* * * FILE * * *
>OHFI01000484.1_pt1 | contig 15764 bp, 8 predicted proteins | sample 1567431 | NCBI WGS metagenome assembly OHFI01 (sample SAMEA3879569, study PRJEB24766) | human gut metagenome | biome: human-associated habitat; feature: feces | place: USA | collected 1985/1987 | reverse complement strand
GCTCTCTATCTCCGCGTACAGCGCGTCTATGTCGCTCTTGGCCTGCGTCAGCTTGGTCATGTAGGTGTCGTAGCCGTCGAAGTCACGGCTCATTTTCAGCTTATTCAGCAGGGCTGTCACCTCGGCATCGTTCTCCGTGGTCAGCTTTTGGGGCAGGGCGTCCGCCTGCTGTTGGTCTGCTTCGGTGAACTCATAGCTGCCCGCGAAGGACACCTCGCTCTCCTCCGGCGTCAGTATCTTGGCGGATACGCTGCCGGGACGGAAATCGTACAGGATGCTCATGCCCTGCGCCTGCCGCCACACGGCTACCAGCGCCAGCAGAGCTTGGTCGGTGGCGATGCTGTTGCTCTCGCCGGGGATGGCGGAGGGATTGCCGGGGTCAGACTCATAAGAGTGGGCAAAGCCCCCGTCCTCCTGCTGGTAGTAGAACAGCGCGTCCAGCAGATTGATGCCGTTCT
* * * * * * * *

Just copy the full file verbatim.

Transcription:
>OHFI01000484.1_pt1 | contig 15764 bp, 8 predicted proteins | sample 1567431 | NCBI WGS metagenome assembly OHFI01 (sample SAMEA3879569, study PRJEB24766) | human gut metagenome | biome: human-associated habitat; feature: feces | place: USA | collected 1985/1987 | reverse complement strand
GCTCTCTATCTCCGCGTACAGCGCGTCTATGTCGCTCTTGGCCTGCGTCAGCTTGGTCATGTAGGTGTCGTAGCCGTCGAAGTCACGGCTCATTTTCAGCTTATTCAGCAGGGCTGTCACCTCGGCATCGTTCTCCGTGGTCAGCTTTTGGGGCAGGGCGTCCGCCTGCTGTTGGTCTGCTTCGGTGAACTCATAGCTGCCCGCGAAGGACACCTCGCTCTCCTCCGGCGTCAGTATCTTGGCGGATACGCTGCCGGGACGGAAATCGTACAGGATGCTCATGCCCTGCGCCTGCCGCCACACGGCTACCAGCGCCAGCAGAGCTTGGTCGGTGGCGATGCTGTTGCTCTCGCCGGGGATGGCGGAGGGATTGCCGGGGTCAGACTCATAAGAGTGGGCAAAGCCCCCGTCCTCCTGCTGGTAGTAGAACAGCGCGTCCAGCAGATTGATGCCGTTCT